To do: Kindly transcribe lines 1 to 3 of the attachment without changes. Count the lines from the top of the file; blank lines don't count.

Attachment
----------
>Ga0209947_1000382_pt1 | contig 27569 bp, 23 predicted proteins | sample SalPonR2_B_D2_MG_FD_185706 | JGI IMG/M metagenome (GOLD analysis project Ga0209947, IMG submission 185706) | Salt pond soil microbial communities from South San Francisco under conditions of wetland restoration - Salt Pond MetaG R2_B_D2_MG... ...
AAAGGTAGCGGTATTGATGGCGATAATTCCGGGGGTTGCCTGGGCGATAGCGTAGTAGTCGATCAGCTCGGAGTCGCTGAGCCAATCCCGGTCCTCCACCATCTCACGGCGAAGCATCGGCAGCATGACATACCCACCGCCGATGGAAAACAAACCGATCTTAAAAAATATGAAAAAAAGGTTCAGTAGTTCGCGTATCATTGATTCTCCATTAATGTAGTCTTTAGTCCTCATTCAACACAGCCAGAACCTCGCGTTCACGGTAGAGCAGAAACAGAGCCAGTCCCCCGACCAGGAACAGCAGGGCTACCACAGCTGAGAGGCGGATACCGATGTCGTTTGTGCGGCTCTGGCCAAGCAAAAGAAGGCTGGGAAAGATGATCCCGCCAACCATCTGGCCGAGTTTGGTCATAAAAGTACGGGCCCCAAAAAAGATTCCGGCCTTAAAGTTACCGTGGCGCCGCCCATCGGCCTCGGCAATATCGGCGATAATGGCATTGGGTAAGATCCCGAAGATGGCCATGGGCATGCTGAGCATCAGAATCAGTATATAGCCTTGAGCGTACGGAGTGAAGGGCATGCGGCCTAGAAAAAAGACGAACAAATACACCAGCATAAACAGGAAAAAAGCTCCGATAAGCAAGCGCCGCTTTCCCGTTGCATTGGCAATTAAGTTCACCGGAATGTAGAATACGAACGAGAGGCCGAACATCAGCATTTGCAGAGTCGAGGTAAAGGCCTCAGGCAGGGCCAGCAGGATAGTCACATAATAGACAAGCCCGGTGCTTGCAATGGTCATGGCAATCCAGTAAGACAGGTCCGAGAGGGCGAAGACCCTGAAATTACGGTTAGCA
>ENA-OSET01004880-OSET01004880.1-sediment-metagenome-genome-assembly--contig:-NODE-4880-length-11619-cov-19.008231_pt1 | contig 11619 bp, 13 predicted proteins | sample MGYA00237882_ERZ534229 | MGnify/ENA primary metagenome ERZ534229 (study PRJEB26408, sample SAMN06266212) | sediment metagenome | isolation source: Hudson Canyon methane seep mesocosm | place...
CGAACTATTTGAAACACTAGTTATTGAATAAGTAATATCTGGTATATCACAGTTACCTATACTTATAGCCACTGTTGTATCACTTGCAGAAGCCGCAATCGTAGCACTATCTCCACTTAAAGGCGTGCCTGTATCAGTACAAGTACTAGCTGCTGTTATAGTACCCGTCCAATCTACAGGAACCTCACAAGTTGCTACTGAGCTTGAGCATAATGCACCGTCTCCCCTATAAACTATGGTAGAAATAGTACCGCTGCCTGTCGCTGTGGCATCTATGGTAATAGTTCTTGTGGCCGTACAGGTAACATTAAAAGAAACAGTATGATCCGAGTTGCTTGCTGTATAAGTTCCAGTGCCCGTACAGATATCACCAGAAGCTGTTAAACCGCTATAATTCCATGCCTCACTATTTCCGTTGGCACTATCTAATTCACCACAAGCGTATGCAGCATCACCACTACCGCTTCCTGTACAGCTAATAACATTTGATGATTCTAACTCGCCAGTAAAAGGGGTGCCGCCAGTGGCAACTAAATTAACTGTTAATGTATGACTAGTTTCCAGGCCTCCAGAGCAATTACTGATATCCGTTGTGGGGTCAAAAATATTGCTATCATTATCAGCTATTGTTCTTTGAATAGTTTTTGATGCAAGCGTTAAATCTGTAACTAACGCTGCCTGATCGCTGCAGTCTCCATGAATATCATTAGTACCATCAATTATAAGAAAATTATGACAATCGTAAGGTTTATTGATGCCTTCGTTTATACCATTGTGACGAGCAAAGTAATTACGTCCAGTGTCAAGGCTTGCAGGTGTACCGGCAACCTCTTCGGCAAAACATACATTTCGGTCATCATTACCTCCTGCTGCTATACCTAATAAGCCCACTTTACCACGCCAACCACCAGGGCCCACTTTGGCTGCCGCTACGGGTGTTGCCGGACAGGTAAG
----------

>Ga0209947_1000382_pt1 | contig 27569 bp, 23 predicted proteins | sample SalPonR2_B_D2_MG_FD_185706 | JGI IMG/M metagenome (GOLD analysis project Ga0209947, IMG submission 185706) | Salt pond soil microbial communities from South San Francisco under conditions of wetland restoration - Salt Pond MetaG R2_B_D2_MG... ...
AAAGGTAGCGGTATTGATGGCGATAATTCCGGGGGTTGCCTGGGCGATAGCGTAGTAGTCGATCAGCTCGGAGTCGCTGAGCCAATCCCGGTCCTCCACCATCTCACGGCGAAGCATCGGCAGCATGACATACCCACCGCCGATGGAAAACAAACCGATCTTAAAAAATATGAAAAAAAGGTTCAGTAGTTCGCGTATCATTGATTCTCCATTAATGTAGTCTTTAGTCCTCATTCAACACAGCCAGAACCTCGCGTTCACGGTAGAGCAGAAACAGAGCCAGTCCCCCGACCAGGAACAGCAGGGCTACCACAGCTGAGAGGCGGATACCGATGTCGTTTGTGCGGCTCTGGCCAAGCAAAAGAAGGCTGGGAAAGATGATCCCGCCAACCATCTGGCCGAGTTTGGTCATAAAAGTACGGGCCCCAAAAAAGATTCCGGCCTTAAAGTTACCGTGGCGCCGCCCATCGGCCTCGGCAATATCGGCGATAATGGCATTGGGTAAGATCCCGAAGATGGCCATGGGCATGCTGAGCATCAGAATCAGTATATAGCCTTGAGCGTACGGAGTGAAGGGCATGCGGCCTAGAAAAAAGACGAACAAATACACCAGCATAAACAGGAAAAAAGCTCCGATAAGCAAGCGCCGCTTTCCCGTTGCATTGGCAATTAAGTTCACCGGAATGTAGAATACGAACGAGAGGCCGAACATCAGCATTTGCAGAGTCGAGGTAAAGGCCTCAGGCAGGGCCAGCAGGATAGTCACATAATAGACAAGCCCGGTGCTTGCAATGGTCATGGCAATCCAGTAAGACAGGTCCGAGAGGGCGAAGACCCTGAAATTACGGTTAGCA
>ENA-OSET01004880-OSET01004880.1-sediment-metagenome-genome-assembly--contig:-NODE-4880-length-11619-cov-19.008231_pt1 | contig 11619 bp, 13 predicted proteins | sample MGYA00237882_ERZ534229 | MGnify/ENA primary metagenome ERZ534229 (study PRJEB26408, sample SAMN06266212) | sediment metagenome | isolation source: Hudson Canyon methane seep mesocosm | place...